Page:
- What is AEO?
- What are the benefits of being certified?
- AEO and BREXIT?
- Certification and Maintenance
- Certification and Training Support
Authorised Economic Operator (AEO) is a certified customs standard, open to all European Union (EU) traders involved in international trade. In order to qualify for trusted trader status, businesses are recognised as having met predefined customs administration standards.
The AEO certified customs standard is issued by customs administrations in the EU. It results from an application to and formal assessment and audit by one of the EU customs administrations and certifies that company has met certain standards in relation to:
- Safety and security of products in the supply chain
- Systems to manage commercial records
- Compliance track record and processes around customs rules
- Financial solvency
- Practical standards of competence or professional qualifications in customs matters.
The EU Legislation covers economic operators authorised for customs simplification (AEOC), security and safety (AEOS) or a combination of the two (AEOF).
Once certified by one EU state, Authorised Economic Operators are recognised by all EU customs administrations. Companies with this certification are treated as low risk by customs, and benefit from a lower rate of compliance inspections and simplified import and export documentation requirements.
- Reduction in the number of control checks by customs – up to 50% less physical and 50% less documentation checks – resulting in fewer delayed shipments and improved lead times
- Priority treatment if selected for customs control and the possibility to request a specific place for customs controls
- Reduced financial guarantees required for customs warehousing or other special customs procedures
- Viewed in the marketplace as a trusted shipper
- Mutual recognition of AEO status by third country customs and security administrations in Norway, Switzerland, Japan, Andorra, the US and China
With the UK leaving the EU as part of BREXIT, it will cease to be part of the European Customs Union and will become a third country from a customs perspective. Movement of goods will be subject to customs declarations and inspections (after the transition period defined in the withdrawal agreement) and the volume of ‘third country’ shipments into EU and UK ports will increase very significantly. In this context, the risk profiling of shipments by customs will become more important and shipments by AEOs, will generally be seen as lower risk.
There has been much discussion about the use of ‘trusted trader programs’ such as AEO to simplify the customs requirements between the UK and the EU but as of yet, there is no agreement in this regard. There is also a need to ratify future mutual recognition or EU and UK certified companies.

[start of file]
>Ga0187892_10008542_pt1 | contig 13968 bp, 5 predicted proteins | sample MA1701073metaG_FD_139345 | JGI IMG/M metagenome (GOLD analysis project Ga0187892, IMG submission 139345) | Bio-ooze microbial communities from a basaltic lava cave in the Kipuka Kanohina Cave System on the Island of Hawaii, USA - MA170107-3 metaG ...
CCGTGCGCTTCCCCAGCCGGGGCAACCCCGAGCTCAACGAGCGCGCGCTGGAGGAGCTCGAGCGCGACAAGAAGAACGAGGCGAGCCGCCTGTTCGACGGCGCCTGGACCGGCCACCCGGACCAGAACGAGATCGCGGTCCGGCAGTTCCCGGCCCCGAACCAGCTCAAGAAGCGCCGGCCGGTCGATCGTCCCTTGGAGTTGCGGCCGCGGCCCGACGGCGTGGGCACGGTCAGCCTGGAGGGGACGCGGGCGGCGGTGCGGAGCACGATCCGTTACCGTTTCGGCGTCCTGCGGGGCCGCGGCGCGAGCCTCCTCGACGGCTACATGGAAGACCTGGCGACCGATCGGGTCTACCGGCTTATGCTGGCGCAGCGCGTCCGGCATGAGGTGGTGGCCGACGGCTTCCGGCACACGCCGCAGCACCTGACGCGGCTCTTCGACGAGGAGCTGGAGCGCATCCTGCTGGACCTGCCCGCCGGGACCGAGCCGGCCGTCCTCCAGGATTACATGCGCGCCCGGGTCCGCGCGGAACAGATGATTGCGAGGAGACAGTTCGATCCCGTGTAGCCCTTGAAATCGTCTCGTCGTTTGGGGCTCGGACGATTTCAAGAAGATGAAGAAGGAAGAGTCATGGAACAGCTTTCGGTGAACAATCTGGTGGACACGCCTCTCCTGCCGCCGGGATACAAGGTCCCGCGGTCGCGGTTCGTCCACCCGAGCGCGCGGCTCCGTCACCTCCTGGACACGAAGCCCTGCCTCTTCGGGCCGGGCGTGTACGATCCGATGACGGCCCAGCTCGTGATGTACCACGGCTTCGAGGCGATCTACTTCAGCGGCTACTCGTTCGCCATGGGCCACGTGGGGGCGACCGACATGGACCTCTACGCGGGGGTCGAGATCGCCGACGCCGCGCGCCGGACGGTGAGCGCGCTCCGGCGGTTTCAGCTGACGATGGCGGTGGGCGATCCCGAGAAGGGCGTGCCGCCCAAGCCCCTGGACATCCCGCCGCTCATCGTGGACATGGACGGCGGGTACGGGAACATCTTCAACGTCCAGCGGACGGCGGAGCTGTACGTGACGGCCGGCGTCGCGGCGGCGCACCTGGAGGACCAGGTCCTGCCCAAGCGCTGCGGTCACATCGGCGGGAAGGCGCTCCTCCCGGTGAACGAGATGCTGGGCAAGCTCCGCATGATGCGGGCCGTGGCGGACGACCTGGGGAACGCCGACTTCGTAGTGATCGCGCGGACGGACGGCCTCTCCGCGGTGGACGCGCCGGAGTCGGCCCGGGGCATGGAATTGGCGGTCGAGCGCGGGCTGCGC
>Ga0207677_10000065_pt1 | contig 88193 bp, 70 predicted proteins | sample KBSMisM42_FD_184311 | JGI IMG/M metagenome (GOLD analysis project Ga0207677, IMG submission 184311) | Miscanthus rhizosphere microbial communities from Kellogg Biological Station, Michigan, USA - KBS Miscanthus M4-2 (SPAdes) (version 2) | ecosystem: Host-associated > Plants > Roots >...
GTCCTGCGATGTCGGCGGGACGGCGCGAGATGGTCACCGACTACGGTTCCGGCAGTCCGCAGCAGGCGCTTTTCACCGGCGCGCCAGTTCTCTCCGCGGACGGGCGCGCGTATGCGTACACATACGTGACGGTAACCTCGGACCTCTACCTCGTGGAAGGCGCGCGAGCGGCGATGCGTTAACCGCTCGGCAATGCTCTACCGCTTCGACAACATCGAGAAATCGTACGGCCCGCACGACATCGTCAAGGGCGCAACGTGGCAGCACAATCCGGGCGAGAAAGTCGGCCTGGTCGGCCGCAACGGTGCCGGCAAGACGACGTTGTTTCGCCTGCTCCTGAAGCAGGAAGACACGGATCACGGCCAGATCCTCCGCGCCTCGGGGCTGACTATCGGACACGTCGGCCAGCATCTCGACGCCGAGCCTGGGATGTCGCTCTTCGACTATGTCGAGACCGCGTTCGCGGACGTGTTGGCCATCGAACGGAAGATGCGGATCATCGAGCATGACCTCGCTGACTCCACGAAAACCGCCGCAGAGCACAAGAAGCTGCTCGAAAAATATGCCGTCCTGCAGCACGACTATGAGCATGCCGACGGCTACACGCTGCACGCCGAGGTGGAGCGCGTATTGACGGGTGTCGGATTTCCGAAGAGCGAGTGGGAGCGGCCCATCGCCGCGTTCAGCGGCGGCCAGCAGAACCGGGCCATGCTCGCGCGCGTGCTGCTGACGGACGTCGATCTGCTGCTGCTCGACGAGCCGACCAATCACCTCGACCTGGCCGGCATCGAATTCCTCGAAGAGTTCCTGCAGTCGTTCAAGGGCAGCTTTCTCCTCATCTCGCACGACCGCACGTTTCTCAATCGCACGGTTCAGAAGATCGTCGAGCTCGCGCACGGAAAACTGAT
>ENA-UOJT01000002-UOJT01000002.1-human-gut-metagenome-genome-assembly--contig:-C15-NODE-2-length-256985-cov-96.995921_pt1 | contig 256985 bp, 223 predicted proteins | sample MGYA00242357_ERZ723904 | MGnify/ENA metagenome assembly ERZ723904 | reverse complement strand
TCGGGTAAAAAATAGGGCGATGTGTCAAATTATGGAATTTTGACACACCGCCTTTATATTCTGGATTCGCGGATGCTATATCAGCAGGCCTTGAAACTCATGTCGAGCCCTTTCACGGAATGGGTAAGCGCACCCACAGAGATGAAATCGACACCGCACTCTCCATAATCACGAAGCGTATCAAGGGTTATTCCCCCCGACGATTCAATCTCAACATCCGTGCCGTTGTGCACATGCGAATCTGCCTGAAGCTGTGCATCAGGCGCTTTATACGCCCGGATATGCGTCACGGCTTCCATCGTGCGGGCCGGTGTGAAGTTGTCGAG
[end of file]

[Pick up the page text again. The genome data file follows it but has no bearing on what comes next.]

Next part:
Importers and Exporters that are certified will, however, have certain advantages post BREXIT.
- Reduction in the number of control checks by customs – up to 50% less physical and 50% less documentation checks
- Priority treatment if selected for customs control
- The ability to request a specific place for customs controls – moving shipments away from potentially congested ports
- AEO certification simplifies the application process for special customs procedures such as Authorised Consignee and Authorised Consignor, which may become more attractive post BREXIT
Companies looking to become Authorised Economic Operator certified, need to consider a number of items:
- Which certification that will meet their needs – AEO Customs, AEO Safety and Security or Combined?
- Where companies have multiple entities within a corporate structure, which companies will require certification?
- When parts of the supply chain are outsourced, do the service providers also need to be certified?
- Are there benefits in suppliers and customers also having AEO status?
Once these questions are answered, companies need to complete a Self-Assessment Questionnaire (SAQ) which accompanies any application. This assessment covers:
- Company and directors’ profile
- Customs compliance processes
- Accounting and logistical systems and processes
- Financial solvency
- Standards of competence of key personnel
- Safety and security processes
In addition to the questionnaire, the company needs to compile a tabulated folder of accompanying procedures and documents, that supports the answers in the SAQ, for inspection by the Customs authorities.
On receipt of the application, the customs authorities have approximately 120 days to complete their assessment. This will include a review of the compliance record, a documentary review of the SAQ and supporting evidence, and a physical site audit at any relevant premises. From this assessment, the customs authorities will determine whether or not to award AEO certification.
Post certification, there is an ongoing requirement to maintain the customs and security standards. Customs place a reliance on the AEO to ensure compliance and it is a requirement that responsible parties within the AEO have sufficient training to meet the standard of professional competence set out in the certification.
Customs will engage in a periodic review and follow up with each certified organisation.
Contact us for more information.
As part of our compliance and risk management services, PerformanSC Supply Chain has successfully supported many companies to successfully obtain and maintain AEO certification.
Our services in this area include:
- Providing AEO benefit, scope and gap assessments
- Training in customs and trade requirements as well as specific AEO responsibilities for responsible team members
- Managed AEO certification support – including Self-Assessment Questionnaire completion, supporting process development, team training, site pre-audit and readiness preparation and customs audit support and engagement
- Post-certification advisory, training and support for responsible team members